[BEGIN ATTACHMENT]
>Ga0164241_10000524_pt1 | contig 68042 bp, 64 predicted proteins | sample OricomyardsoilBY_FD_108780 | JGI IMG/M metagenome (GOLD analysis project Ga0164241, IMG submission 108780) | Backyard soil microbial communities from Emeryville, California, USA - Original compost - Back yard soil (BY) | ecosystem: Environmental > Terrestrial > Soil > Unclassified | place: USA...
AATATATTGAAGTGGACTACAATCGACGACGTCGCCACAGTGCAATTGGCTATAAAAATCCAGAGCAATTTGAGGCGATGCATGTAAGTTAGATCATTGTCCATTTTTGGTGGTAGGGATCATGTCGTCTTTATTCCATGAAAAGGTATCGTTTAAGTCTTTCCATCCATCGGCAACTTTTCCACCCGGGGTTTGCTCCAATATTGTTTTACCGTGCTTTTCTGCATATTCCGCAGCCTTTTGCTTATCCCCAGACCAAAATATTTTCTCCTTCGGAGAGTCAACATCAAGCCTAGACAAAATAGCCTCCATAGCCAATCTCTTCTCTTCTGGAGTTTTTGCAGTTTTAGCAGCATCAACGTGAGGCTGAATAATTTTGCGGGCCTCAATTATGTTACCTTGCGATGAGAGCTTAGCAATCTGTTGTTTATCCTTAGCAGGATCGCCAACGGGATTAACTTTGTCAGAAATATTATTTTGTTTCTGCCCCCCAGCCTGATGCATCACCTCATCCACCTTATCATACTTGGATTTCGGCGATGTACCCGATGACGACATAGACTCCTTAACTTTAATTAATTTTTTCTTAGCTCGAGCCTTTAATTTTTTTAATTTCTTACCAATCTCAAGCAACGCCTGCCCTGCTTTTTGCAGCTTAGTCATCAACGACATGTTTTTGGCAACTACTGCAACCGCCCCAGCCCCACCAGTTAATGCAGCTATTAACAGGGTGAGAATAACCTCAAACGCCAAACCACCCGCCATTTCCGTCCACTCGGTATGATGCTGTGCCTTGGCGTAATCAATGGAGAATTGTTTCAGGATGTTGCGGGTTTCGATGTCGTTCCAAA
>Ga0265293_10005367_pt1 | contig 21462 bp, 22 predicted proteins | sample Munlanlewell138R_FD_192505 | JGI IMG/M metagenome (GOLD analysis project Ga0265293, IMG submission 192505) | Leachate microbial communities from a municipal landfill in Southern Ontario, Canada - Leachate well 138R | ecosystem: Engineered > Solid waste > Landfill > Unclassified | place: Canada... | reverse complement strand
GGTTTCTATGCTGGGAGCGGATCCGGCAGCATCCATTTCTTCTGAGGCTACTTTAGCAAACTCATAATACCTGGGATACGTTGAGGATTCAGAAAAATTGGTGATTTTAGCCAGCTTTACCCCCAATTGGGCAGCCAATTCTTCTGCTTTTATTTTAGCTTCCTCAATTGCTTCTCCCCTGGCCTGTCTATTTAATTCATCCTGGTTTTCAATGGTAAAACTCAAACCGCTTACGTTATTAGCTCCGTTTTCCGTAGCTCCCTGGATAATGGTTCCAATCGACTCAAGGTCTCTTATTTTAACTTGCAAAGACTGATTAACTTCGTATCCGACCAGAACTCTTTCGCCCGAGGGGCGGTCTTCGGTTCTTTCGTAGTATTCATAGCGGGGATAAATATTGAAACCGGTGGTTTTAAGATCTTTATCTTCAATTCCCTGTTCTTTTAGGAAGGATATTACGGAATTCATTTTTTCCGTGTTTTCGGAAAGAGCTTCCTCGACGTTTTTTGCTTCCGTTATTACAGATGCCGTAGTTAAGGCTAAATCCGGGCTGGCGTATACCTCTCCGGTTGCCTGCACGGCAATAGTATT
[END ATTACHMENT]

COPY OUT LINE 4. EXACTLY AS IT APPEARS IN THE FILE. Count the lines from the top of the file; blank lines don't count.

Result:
GGTTTCTATGCTGGGAGCGGATCCGGCAGCATCCATTTCTTCTGAGGCTACTTTAGCAAACTCATAATACCTGGGATACGTTGAGGATTCAGAAAAATTGGTGATTTTAGCCAGCTTTACCCCCAATTGGGCAGCCAATTCTTCTGCTTTTATTTTAGCTTCCTCAATTGCTTCTCCCCTGGCCTGTCTATTTAATTCATCCTGGTTTTCAATGGTAAAACTCAAACCGCTTACGTTATTAGCTCCGTTTTCCGTAGCTCCCTGGATAATGGTTCCAATCGACTCAAGGTCTCTTATTTTAACTTGCAAAGACTGATTAACTTCGTATCCGACCAGAACTCTTTCGCCCGAGGGGCGGTCTTCGGTTCTTTCGTAGTATTCATAGCGGGGATAAATATTGAAACCGGTGGTTTTAAGATCTTTATCTTCAATTCCCTGTTCTTTTAGGAAGGATATTACGGAATTCATTTTTTCCGTGTTTTCGGAAAGAGCTTCCTCGACGTTTTTTGCTTCCGTTATTACAGATGCCGTAGTTAAGGCTAAATCCGGGCTGGCGTATACCTCTCCGGTTGCCTGCACGGCAATAGTATT